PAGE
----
Sunday, August 22, 2010

10 Best Hamlets?

Susanna Clapp at The Observer selects ten princes and brilliantly makes some less obvious choices. Irving, Tennant and Gielgud are there, but no Branagh, no Jacobi, no Berkoff. Instead:
"In Jonathan Miller's 2008 production at the Tobacco Factory in Bristol, Jamie Ballard was an almost revolutionarily sane Hamlet: flushed, disturbed but clear-sighted. This was Hamlet as a young man whose incisive mind was running away with itself. He was also a prince with a finely articulated past: from the beginning, he eyed up Laertes suspiciously; he debated with the adroitness and avidity of the philosophy student that he was; he seemed (unusually) truly to be in love with Ophelia. When he cried, he blubbed like a man whose flesh – and substance – really was beginning to melt."
Also has a clip of Jonathan Pryce's famous interpretation of the Ghost scene in which he was possessed by his father's spirit, the words tumbling out of his own mouth, which is unnerving.

Wednesday, August 18, 2010

Sarah Blasko's new album.

On my other blog, I've reviewed the new album from Sarah Blasko, "As Day Follows Night" which was written whilst she was composing the incidental music for and appearing in the 2008 Bell Shakespeare production. She says of writing about the album concurrently:
“It was good to have something alongside the album writing that had a deadline because it made me slightly more disciplined. It was sort of like exercise that kept my energy up for the task of writing the album,” she says. “When I did the performances for Hamlet over two months last year, in between the time I was on stage, I would sit at the backstage piano and write my album songs.”
As I say in the review I can't detect any direct influences in the lyrics of the album, no scraps of Shakespearean verse, but since the play is steeped in a vast spectrum of human emotion, some crossover is probably inevitable.

Monday, August 16, 2010

Wichita Community Theatre presents Hamlet.

Firstly in 1994:

Wichita Community Theatre presents Hamlet - 1994 from Ben Blankley on Vimeo.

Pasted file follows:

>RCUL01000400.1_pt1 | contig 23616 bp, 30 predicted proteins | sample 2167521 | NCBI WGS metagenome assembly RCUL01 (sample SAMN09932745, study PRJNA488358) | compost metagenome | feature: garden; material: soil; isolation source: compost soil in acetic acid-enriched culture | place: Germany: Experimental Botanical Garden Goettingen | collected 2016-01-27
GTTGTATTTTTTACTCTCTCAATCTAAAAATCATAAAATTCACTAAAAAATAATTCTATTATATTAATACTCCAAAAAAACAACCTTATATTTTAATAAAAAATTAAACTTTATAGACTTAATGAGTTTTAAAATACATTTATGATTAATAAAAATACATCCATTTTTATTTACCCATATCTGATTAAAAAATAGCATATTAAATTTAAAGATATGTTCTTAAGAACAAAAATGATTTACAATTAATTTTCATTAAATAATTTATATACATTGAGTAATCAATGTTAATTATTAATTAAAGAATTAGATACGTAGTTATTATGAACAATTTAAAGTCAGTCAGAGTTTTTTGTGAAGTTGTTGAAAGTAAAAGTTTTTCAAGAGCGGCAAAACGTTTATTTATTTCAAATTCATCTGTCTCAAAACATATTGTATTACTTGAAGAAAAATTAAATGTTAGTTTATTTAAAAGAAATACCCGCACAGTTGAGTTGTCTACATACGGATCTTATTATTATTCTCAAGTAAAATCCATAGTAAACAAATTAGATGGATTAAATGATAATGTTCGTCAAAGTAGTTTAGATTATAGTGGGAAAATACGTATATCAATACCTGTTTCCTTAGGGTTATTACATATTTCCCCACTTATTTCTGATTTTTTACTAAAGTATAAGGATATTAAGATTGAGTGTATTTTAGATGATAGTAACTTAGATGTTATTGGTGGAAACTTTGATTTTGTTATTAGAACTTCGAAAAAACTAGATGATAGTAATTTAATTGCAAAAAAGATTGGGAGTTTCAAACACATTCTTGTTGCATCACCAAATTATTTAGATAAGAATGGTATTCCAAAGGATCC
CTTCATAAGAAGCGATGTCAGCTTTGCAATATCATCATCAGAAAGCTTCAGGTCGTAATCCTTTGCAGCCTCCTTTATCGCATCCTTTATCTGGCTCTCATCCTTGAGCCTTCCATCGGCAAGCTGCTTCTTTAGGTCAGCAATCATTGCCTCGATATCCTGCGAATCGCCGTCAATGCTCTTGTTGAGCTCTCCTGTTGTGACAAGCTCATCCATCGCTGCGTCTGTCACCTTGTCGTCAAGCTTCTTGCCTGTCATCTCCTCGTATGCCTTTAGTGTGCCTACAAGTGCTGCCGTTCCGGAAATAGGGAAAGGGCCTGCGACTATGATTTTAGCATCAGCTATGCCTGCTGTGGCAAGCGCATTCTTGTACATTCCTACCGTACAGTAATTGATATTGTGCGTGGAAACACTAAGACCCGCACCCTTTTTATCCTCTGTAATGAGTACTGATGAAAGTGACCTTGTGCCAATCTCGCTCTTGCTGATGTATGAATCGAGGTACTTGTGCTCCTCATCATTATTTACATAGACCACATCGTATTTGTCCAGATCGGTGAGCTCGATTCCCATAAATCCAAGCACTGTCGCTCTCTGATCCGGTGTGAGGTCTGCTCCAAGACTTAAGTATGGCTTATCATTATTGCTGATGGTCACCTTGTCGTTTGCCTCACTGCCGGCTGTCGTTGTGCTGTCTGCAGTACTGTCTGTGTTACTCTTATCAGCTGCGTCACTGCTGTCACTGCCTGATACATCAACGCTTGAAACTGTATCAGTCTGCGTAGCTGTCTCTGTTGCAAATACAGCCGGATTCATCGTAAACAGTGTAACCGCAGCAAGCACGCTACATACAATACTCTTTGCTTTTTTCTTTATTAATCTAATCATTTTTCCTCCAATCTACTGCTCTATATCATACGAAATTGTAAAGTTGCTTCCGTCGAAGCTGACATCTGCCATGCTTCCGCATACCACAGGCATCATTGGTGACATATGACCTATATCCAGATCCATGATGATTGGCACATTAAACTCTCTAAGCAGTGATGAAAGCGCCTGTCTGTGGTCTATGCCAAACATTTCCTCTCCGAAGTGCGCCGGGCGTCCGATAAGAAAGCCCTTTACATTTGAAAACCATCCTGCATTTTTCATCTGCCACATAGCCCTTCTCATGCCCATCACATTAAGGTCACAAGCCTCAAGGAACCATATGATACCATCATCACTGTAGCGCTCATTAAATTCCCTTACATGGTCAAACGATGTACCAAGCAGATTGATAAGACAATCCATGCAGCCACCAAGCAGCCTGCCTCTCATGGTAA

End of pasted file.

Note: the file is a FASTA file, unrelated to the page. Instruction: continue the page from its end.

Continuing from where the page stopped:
Then in 2009:

Wichita Community Theatre presents Hamlet from Ben Blankley on Vimeo.

Single camera, but in their entirety. I'm posting them here so that I know where to find them as and when [via].

Sunday, August 15, 2010

Juliet by Anne Fortier.

It seems overly cynical to reduce Anne Fortier’s Juliet into a single line pitch, but since it's already been optioned for a film, chick lit meets historical fiction meets Dan Brown meets Shakespeare is presumably how her agent sold the book to Hollywood so it’ll do here. The set up is good enough to drag the reader through the first two hundred or so pages. On the death of her Auntie, American student Julie Jacobs discovers that her heritage began in Siena and stretches back as far as the real Juliet or Guilietta, who’s story was relocated and mangled until it eventually became Shakespeare’s classic about star-crossed lovers.

The novel is then split between first person reportage of Julie's adventures in Siena and a third person historical recreation of the events surround her ancestors life, meeting Romeo, falling in love and becoming separated by familial rivalry, the former impacted by the discoveries of the latter, pieced together by Julie as discovers her legacy. The vital bit of conflict is from forces that are intent on either obscuring the information or using her research project for their own nefarious purposes, as she finds herself caught between the very same families that caused misery to the original Romeo and Juliet.

There are plenty of plusses to Fortier’s book. Her characterisation is excellent. Julie is good company as she navigates Sienese society with very witty asides about her potential suitor Alessandro and the social graces she’s supposed to adopt and appreciates the irony of being connected to such a famous story. Her sister Janet, who we're told ironically played Juliet in a school production is an excellent foil, Fortier employing her mix of attractiveness and cheekiness to move to keep the story moving. The historical characters are also just the right side of cod-Shakespearean camp and the author has some fun demonstrating the differences with the play.